Jive is the second Latin dance learned by beginners. The most noticeable aspects of the Jive are its energy, speed, and bounce: it is one of the fastest dances and showcases lots of kicks, flicks, and spins. This rhythmical and swinging dance is influenced by the Boogie, Rock ‘n’ Roll, Swing, and Lindy Hop. This dance is usually performed last in competitions due to the energy required to perform it.
Mainly inspired by the traditional Brazilian Samba, Ballroom Samba was formalized in 1956 by Pierre Lavelle and is what we dance in competitions today. It contains elements of many different Latin American dances incorporated into one. It makes use of complex cross-rhythms with lots of hip action. There should be a good balance of moving steps and stationary steps and lots of outstretched arms. The accomplished dancer is made to look effortless and carefree with knee action, body sway, and “pendulum motion.”
The Rumba was inspired by the Son and Danzón styles of Cuba and first appeared in the United States in 1920. It relies on the age-old premise of the lady trying to conquer the man by means of her womanly charms. Incorporating all the elements of teasing and withdrawal, it is considered the most sensual of the Latin dances. It is a slow-paced dance with a big emphasis on emotion and the connection between partners.
The Paso Doble originated from Spain, and is modeled after the drama and movement of a Spanish bullfight. The man takes the role of the matador, displaying machismo and strength. The woman’s role in the dance is often that of a gypsy flamenco dancer, or following the matador’s movements like his cape. The Paso Doble stance aims to make the dancer look intimidating and of great stature. It is almost always choreographed to the famous Gypsy music “España cañí”. This song 3 highlights, or breaks, during which dramatic poses and impressive moves are executed.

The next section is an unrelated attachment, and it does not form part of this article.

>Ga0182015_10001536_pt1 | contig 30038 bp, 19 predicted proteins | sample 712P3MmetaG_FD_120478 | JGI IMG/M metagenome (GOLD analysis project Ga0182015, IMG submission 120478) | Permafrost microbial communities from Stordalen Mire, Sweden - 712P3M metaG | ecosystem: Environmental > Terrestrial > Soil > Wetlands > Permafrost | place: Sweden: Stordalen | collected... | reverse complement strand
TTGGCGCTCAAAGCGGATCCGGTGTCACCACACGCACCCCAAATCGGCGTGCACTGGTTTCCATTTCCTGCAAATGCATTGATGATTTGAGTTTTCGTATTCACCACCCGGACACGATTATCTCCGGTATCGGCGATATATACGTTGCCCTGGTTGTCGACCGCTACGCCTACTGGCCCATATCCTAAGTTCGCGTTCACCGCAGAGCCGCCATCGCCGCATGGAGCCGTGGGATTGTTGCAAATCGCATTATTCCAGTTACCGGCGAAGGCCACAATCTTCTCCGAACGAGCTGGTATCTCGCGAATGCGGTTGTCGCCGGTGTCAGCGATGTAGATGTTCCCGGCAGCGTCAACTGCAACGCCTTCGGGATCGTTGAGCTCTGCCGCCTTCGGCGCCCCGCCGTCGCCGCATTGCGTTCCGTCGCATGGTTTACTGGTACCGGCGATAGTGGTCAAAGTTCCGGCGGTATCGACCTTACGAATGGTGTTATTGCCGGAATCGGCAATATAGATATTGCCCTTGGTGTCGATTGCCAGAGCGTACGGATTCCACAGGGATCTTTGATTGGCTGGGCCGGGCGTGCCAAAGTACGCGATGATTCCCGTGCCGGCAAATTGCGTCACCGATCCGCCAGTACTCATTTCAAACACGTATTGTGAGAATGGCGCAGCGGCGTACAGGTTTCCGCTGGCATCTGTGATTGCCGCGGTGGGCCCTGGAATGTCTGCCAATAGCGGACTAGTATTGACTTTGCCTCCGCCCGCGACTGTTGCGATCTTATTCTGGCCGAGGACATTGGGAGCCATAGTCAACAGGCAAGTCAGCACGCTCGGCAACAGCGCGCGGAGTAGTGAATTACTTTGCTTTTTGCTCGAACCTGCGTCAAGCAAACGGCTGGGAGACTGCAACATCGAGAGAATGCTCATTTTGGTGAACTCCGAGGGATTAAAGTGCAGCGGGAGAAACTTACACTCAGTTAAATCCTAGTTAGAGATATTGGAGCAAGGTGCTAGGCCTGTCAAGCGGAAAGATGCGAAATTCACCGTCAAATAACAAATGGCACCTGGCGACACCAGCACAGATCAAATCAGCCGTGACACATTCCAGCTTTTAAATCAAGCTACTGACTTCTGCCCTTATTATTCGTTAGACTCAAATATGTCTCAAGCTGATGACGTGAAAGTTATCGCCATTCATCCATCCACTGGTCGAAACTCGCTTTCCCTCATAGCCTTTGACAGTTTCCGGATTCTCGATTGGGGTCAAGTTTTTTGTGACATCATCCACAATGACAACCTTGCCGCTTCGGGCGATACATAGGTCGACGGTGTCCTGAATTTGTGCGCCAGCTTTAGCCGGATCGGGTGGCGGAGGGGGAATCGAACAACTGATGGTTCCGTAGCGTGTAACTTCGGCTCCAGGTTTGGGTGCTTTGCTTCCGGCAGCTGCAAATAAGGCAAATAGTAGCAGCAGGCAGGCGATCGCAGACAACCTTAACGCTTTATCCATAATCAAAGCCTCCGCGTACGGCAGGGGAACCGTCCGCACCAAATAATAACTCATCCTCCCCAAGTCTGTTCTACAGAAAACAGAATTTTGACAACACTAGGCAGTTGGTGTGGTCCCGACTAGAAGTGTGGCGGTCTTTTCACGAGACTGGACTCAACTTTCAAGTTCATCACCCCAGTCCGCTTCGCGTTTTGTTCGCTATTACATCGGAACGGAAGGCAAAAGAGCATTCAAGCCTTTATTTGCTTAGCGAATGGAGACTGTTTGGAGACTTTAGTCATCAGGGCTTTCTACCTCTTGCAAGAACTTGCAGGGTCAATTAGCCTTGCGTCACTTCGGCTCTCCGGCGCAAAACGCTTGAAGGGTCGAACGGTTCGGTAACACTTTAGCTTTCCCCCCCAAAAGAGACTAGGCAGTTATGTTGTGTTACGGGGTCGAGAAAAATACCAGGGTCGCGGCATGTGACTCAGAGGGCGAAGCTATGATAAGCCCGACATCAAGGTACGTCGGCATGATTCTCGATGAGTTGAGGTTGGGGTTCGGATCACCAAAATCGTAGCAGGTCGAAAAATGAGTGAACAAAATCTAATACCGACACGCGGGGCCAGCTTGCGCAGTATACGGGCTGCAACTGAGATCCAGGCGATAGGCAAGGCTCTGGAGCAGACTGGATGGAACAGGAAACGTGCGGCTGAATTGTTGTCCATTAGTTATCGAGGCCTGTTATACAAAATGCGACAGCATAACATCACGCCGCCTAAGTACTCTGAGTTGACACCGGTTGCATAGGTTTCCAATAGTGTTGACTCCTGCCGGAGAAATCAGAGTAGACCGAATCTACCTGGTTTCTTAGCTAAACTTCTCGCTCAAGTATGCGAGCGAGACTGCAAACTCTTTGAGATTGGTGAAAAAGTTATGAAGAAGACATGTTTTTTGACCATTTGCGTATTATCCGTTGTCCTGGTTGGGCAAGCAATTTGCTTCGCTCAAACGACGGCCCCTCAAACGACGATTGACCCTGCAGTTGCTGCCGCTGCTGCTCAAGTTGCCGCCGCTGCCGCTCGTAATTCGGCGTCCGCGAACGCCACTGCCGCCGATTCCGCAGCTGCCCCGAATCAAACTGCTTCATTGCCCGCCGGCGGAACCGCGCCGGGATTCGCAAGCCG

Ballroom and Latin Social Classes
“I really want to dance, but I don’t want to do competitions” you might think. The Ballroom and Latin Social classes are exactly what you are looking for, it does not matter if you cannot commit to every single lesson or what your level is. These classes are for you to socialise with others, to enjoy the dance and the music, and to develop as a dancer. We offer Ballroom and Latin lessons at the beginners level, and you are also able to take private lessons from the same teacher.
There is also the option to undertake Medal exams. Medal exams are a grading system in Ballroom and Latin dancing starting with Bronze level and progressing to Silver and Gold. They are a good way to mark your progress in Ballroom and Latin dancing, and can help to give you direction as you learn. You do not have to commit to doing the exams if you wish to do the classes, you can just come along to learn steps and have a good time!